U.N. aid agencies are warning that instability in the Horn of Africa could become more serious if donors do not respond quickly to aid appeals.
U.N. officials had a single message: aid is urgently needed to avert a major catastrophe in the Horn of Africa.
Musa Bungudu, the U.N. deputy humanitarian coordinator in Eritrea, said 70 percent of Eritrea's population of 2.3 million people is suffering from severe drought. Mr. Bungudu said young children are perhaps the most vulnerable.
"The gravity of this drought is already having a very, very serious impact on children under five years. We are seeing quite a number of malnourished children who are moving from moderate to severe and even dying," he said.
As bad as the situation is in Eritrea, U.N. aid officials said it is worse in Ethiopia, with three-quarters of the region's potential famine victims. They say the drought there has intensified competition over scarce water and pasture resources and led to the deaths of dozens of people.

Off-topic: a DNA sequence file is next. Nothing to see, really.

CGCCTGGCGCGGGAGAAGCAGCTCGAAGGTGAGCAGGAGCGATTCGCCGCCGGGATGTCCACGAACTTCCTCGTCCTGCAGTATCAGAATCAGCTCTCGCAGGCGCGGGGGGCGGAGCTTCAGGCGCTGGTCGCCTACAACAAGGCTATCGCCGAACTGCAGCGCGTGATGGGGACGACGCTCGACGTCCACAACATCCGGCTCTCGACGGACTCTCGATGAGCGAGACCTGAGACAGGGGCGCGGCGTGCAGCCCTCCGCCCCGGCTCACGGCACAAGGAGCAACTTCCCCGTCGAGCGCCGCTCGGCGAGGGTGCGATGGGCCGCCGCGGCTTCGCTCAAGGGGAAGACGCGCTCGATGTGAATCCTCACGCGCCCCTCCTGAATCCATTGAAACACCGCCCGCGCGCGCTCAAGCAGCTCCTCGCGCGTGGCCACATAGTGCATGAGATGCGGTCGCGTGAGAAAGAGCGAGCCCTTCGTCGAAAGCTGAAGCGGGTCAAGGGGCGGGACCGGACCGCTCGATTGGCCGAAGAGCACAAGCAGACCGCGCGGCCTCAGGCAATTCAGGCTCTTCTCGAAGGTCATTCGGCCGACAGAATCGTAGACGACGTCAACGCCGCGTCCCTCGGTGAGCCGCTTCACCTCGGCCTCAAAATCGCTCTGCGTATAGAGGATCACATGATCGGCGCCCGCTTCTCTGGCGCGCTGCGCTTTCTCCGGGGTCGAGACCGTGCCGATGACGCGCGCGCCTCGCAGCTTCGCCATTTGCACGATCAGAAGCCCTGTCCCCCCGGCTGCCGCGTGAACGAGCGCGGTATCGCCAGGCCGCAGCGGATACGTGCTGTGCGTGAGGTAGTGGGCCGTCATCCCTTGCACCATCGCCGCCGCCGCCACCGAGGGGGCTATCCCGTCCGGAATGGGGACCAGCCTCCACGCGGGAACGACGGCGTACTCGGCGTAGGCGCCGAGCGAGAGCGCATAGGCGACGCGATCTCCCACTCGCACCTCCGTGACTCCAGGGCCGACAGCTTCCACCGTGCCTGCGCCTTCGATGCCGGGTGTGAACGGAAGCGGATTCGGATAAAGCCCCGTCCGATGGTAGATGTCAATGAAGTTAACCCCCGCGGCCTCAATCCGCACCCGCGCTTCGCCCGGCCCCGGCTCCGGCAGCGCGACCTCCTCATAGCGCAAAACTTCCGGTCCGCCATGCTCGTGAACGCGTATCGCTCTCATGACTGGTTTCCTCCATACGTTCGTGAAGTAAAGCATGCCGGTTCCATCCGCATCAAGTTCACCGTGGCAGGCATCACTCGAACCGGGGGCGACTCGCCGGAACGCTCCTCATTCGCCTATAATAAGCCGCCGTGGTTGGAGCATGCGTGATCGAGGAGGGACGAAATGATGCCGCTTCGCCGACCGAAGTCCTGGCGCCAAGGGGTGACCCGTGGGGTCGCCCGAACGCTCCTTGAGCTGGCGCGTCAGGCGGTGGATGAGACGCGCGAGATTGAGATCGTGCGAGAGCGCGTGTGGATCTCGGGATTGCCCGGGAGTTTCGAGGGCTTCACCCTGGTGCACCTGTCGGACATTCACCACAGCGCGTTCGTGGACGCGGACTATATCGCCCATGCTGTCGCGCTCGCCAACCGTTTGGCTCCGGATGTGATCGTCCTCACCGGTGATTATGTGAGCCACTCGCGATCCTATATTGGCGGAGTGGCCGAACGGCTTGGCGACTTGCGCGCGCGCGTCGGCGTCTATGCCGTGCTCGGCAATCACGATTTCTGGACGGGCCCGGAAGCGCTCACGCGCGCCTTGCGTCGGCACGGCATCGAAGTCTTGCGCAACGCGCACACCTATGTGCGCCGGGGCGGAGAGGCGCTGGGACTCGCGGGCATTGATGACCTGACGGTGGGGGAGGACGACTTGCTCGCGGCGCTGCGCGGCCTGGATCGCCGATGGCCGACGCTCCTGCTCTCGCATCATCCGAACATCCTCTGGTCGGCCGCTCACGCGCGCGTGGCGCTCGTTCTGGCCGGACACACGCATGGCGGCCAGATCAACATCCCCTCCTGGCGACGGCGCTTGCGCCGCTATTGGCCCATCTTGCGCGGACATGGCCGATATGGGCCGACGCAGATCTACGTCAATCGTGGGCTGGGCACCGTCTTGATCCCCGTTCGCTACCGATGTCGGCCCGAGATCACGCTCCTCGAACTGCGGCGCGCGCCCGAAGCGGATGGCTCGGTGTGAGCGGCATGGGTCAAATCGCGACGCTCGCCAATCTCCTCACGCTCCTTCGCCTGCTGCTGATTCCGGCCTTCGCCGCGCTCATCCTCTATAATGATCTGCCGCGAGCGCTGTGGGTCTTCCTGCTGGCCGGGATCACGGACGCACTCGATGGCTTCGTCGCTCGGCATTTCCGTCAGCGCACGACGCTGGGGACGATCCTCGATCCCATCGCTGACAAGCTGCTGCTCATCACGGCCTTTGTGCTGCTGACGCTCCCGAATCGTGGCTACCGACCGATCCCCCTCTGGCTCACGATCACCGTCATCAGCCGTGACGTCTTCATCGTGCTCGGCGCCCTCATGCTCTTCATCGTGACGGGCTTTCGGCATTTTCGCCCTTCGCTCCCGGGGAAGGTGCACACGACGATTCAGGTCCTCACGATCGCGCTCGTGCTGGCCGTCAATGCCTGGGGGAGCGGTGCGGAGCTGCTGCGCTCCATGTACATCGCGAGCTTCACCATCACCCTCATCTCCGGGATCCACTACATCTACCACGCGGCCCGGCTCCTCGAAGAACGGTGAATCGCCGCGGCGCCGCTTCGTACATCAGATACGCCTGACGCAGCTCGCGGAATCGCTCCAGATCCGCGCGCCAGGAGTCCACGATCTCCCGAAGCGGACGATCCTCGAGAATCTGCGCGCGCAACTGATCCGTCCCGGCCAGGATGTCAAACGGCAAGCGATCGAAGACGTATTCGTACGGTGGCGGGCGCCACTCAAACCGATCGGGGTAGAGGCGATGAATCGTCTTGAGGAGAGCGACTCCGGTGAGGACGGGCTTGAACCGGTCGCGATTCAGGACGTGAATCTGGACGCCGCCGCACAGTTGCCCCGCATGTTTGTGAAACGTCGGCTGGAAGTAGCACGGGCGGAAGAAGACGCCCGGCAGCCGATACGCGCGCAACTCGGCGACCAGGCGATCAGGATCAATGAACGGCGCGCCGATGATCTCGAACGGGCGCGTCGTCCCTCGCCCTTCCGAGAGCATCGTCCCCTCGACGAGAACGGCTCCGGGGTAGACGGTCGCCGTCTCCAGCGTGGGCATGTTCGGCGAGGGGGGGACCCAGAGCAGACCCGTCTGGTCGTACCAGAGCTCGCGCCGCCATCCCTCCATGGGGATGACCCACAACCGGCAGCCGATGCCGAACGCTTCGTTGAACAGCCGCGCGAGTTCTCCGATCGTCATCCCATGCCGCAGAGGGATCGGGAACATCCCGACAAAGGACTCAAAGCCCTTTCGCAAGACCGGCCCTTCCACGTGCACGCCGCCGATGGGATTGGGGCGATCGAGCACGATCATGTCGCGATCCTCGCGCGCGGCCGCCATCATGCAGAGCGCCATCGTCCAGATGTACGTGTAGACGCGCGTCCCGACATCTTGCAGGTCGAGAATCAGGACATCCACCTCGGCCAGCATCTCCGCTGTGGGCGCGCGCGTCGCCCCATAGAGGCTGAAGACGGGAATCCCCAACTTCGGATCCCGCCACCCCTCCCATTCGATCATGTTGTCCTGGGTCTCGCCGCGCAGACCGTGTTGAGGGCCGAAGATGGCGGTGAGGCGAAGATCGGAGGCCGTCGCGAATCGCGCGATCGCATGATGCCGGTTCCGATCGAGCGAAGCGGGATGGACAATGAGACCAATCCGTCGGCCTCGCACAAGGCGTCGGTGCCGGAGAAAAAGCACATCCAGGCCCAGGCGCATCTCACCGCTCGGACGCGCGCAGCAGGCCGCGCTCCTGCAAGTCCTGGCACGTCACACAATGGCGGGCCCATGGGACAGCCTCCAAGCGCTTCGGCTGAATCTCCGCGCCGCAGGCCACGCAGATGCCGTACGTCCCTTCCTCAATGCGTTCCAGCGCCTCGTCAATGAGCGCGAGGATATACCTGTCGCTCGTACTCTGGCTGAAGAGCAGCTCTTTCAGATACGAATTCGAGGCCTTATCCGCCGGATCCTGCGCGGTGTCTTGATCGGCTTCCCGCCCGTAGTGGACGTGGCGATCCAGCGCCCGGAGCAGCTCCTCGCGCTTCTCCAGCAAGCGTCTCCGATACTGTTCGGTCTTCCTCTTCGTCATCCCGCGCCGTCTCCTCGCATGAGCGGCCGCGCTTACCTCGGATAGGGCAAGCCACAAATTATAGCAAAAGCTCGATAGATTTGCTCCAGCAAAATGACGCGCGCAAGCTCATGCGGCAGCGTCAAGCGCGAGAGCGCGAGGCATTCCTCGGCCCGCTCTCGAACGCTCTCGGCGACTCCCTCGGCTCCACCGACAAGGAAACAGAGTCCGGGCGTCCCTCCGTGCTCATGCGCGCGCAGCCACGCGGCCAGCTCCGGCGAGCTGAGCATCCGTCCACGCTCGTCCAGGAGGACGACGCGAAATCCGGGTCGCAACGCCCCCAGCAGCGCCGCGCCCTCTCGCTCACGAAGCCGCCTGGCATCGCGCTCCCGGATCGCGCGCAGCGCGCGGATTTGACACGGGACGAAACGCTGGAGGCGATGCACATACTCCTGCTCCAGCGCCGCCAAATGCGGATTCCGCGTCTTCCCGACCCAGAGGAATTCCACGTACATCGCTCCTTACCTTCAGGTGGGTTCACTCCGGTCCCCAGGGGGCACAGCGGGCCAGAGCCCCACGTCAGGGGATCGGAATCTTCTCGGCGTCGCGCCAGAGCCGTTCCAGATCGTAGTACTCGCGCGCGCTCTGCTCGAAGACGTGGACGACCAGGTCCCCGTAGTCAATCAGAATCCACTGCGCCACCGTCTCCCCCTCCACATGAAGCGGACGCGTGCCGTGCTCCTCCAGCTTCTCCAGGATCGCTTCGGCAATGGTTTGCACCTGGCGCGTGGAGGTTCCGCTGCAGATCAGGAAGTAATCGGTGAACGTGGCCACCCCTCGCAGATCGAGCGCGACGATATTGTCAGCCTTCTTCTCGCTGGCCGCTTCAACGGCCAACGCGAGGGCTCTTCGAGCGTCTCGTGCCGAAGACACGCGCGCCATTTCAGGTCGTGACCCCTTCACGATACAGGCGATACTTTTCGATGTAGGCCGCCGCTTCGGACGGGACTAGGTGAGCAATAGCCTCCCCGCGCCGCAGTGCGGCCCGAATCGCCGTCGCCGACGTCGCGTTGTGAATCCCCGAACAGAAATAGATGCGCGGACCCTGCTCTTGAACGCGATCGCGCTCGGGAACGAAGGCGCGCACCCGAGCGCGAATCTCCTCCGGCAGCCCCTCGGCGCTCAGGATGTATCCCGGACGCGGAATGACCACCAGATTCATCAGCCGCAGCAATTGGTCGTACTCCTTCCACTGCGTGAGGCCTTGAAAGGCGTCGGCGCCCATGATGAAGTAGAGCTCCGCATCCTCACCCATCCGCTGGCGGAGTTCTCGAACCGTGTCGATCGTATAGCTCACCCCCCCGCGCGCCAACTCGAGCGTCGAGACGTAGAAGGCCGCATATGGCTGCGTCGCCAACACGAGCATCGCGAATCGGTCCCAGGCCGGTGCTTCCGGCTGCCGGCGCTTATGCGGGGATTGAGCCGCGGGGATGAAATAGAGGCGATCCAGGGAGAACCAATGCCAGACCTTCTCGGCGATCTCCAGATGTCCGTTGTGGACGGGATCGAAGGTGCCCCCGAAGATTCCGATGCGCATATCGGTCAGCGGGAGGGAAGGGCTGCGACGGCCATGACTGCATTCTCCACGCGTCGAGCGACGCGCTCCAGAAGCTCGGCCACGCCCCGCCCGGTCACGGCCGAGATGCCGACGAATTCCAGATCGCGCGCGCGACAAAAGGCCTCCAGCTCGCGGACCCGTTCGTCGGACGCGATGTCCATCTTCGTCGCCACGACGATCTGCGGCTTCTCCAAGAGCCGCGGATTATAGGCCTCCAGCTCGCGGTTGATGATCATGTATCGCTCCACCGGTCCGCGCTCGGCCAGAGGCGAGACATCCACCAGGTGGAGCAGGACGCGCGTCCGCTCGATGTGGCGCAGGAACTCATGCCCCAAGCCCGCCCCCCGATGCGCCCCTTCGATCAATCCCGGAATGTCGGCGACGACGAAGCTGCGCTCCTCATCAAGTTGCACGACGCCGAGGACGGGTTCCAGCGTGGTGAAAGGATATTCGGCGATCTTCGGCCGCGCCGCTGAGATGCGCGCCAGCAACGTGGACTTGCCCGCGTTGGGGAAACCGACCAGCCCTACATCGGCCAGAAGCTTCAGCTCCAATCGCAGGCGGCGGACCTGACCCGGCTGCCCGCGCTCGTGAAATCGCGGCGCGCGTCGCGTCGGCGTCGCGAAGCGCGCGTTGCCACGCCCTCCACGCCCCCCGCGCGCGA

Unlike Ethiopia and Eritrea, Somalia is not suffering from drought, but its situation is far from stable. It has been without a central government for 13 years. Max Gaylord is the U.N. resident coordinator for Somalia. He says if the needs of Ethiopia and Eritrea are not met, this will inevitably have an effect on Somalia.
"The danger for Somalia is spillover. So, already, livestock and whole families are trickling across into Somalia. If the drought, particularly in Ethiopia and also Eritrea, if it is not addressed at home, then you are going to find enormous pressure on the very fragile pastures and water sources of Somalia itself," Mr. Gaylord said.
The aid agencies say the message they are sending to donors is that a continued lack of response to their appeals will likely create more problems. And fixing those new problems, they say, will be far more expensive than if the problems are addressed now.